Lying for Fun


You already know what comes next. I’m a fiction writer. So I make stuff up out of whole cloth. (what does that mean, anyway? Whole cloth is real, so if you make stuff up out of it, why is that not real? I googled it, but it’s not all that interesting; it seems tailors used to be liars, too. They’d advertise suits made of “whole cloth” while they were actually made of pieced-together cloth. Big deal.) And I write nonfiction, and poetry, too.  Nonfiction should be pretty close to the truth, and poetry, well, it can be incomprehensible. Mine isn’t, by the way—I’m not that smart. But all the great poetry lately is enigmatic (to me) but full of angst. Seething, Anyway. I told some lies the other day that made me laugh. I was walking, and started laughing and that makes dogs bark, but I found it funny, the lies. Let me explain. If I meet someone new, I always tell them some outrageous lie and ask that they keep it secret, then if it gets around, comes back to me, I know they spilled it.

This very enthusiastic guy I met told me out-of-school things that required me to answer in kind. So I said my first wife was an unrepentant tweaker and our two, or three children (it’s been said I’m out of touch with my kids) aren’t really mine.  That one hasn’t come back yet, maybe because it’s just not that interesting. One that did, however, is, “Don’t tell anyone, but I killed a man in Omaha. Beat him with a barstool. I paid my debt to society, did time. But I got out early for good behavior and for singing for the governor of Nebraska.”

“That’s incredible. What did you sing?”

Another Man Done Gone and Bully of the Town.”

“Golly. Can you sing them for me?”

“I hardly think so.”

“What prison was it?”

“Angola. I don’t know. That time back then is not very accessible. You understand.”

“Isn’t Angola in Louisiana?”

“You’re kind of a stickler for details aren’t you?”

“I don’t mean to pry…”

“See this barstool?”

That one came back to me in a strange way. The bartender at The Flamingo said, “You know the barstools here are anchored to the floor. Another beer?”

I told a whole lot of lies in a thriller novel, about New Orleans and the Marais deCygne Wildlife Refuge in Kansas. It was fun, but not much profit. I made stuff up page after page until it was tiring. Then I’d start the next day, lying again. Pages of it. It broke the million mark on Amazon, meaning that a million other books sold more than it, but it finally settled into a nine hundred thousand number for about a week. Then more books came out and it was back up there. It’s called Ruined Days and it has eighteen five star reviews. It maybe sold eighteen copies unless some of those reviewers bought it used. The poetry books have not sold as well.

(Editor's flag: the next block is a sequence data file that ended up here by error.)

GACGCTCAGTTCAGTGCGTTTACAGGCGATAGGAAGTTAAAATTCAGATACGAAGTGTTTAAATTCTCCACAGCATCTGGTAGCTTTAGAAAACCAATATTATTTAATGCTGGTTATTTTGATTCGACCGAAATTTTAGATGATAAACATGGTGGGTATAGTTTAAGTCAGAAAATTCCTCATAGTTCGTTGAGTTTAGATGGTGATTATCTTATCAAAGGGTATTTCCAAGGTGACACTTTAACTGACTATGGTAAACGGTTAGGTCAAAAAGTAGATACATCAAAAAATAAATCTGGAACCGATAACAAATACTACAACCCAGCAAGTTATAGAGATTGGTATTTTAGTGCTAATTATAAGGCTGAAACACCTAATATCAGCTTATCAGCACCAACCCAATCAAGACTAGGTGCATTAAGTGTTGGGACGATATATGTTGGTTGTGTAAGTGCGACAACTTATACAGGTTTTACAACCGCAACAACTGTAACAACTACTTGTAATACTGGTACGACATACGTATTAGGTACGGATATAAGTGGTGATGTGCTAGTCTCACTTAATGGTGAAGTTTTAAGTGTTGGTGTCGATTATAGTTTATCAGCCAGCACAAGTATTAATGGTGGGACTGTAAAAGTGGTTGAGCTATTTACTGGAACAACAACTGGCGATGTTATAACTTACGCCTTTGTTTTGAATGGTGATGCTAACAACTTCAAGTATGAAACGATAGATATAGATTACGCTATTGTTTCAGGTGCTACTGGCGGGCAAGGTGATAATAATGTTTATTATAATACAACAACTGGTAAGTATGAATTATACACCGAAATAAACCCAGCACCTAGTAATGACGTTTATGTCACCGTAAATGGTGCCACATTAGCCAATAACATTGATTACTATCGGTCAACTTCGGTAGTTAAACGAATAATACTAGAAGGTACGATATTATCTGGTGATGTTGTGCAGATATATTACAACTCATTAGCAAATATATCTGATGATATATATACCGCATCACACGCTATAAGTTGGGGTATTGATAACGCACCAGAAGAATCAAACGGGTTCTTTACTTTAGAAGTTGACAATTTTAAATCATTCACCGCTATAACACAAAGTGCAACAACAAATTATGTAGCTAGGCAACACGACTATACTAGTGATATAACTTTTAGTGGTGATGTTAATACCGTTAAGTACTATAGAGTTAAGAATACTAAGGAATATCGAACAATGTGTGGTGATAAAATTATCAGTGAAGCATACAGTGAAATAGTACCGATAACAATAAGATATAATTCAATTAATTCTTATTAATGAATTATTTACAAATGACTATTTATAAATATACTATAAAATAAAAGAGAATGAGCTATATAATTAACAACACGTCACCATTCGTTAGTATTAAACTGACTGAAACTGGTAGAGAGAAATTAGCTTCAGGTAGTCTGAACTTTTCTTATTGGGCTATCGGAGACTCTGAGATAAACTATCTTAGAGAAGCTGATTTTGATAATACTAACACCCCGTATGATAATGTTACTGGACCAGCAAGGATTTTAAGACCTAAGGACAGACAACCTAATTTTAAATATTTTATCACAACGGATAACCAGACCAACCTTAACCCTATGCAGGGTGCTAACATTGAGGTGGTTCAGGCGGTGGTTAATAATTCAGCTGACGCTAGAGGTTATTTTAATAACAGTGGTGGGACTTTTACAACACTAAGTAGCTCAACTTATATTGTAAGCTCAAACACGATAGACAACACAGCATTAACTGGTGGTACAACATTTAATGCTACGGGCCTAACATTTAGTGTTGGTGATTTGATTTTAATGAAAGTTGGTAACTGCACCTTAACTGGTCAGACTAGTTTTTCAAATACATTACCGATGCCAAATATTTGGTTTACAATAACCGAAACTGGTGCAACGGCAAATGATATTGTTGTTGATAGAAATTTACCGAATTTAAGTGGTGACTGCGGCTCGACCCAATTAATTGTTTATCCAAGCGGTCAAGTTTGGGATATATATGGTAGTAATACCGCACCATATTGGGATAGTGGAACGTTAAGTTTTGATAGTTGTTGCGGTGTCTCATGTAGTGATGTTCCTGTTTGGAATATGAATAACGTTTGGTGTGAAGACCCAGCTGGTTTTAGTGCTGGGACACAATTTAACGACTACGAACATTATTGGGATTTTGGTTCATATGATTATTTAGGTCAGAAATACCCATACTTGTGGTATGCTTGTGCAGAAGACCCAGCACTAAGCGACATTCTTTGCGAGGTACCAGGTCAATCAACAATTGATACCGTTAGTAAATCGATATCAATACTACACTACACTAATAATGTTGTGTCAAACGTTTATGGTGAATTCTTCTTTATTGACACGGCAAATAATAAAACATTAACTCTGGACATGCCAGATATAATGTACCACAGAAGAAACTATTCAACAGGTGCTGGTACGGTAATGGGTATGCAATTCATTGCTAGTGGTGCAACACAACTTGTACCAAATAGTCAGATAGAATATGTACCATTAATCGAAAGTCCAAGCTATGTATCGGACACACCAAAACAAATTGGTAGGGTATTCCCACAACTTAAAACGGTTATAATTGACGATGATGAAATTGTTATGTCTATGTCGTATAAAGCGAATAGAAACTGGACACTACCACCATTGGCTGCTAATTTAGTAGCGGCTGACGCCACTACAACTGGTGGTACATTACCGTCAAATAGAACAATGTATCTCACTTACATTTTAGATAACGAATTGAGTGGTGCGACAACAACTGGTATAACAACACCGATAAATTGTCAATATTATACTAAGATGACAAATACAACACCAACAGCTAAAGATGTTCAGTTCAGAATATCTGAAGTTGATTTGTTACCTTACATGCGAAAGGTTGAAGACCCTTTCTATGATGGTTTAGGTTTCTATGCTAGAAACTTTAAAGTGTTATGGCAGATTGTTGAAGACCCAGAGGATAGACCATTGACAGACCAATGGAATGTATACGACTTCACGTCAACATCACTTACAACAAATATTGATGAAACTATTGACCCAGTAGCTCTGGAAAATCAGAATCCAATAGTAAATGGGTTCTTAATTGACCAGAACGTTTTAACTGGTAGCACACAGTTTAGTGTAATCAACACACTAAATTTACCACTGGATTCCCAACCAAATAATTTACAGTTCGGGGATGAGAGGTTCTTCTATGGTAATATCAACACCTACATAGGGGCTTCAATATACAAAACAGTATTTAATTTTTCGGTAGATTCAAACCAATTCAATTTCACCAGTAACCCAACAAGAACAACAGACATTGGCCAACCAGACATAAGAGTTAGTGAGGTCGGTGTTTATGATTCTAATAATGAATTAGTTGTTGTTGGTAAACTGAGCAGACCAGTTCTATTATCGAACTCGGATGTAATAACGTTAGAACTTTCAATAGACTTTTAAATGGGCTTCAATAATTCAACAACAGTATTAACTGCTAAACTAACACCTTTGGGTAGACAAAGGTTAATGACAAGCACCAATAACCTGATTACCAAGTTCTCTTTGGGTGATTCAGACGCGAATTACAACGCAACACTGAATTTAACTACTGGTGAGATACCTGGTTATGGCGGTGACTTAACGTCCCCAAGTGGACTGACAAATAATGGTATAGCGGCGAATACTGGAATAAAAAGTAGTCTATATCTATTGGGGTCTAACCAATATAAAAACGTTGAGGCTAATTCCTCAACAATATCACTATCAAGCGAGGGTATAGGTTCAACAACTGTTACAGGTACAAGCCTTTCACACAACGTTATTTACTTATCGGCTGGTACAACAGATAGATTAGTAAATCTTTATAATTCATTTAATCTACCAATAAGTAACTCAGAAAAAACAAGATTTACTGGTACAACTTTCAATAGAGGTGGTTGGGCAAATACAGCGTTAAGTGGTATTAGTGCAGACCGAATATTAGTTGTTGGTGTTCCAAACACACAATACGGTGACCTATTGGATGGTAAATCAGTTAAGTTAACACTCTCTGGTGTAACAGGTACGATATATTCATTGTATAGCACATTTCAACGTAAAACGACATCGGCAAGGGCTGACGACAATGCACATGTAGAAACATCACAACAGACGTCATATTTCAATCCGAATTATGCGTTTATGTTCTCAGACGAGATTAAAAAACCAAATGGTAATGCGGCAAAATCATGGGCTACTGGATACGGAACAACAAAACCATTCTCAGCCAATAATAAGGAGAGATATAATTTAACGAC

Then I wrote a nonfiction book of essays. Pretty truthful, as I’m not running for office or anything where I have to be on my outwardly good behavior. It’s not published yet. Look for it in the summer of 2020. Please. It’s called “Chickens One Day, Feathers The Next.”

I’ve just been notified that my adoption papers are coming through; I’m being adopted by Bernie Sanders. I wrote to him right before the DNC screwed up his first run for President and asked that he do this. I think he’s a pretty nice person, and we’d probably get along. He also has this extra house on Lake Champlain where I could go to write. I could live there with my wife (not the first one) and my two, or is it three, kids. Plenty of room, nice light, and the lake, of course. Other than loons, it’s quiet I imagine. Motorboats in summer maybe. He’s so involved in politics and too busy to use even one home, and if he’s elected by write-in he’ll have to live in that DC swamp. Being newly adopted, he may want me to visit out there after the quarantine. I hope not. I think Bernie is rich. That would be great. It’s what I always wanted in a parent. Don’t forget to buy my books. That’s it. I’m done for now. My pants are on fire.

Guinotte Wise writes and welds steel sculpture on a farm in Resume Speed, Kansas. His short story collection (Night Train, Cold Beer) won publication by a university press and enough money to fix the soffits. Five more books since. A 5- time Pushcart nominee, his fiction, essays and poetry have been published in numerous literary journals including Atticus, The MacGuffin, Southern Humanities Review,  Rattle and The American Journal of Poetry. His wife has an honest job in the city and drives 100 miles a day to keep it. (Until shelter in place order) Some work is at Follow him on Twitter @NoirBut.

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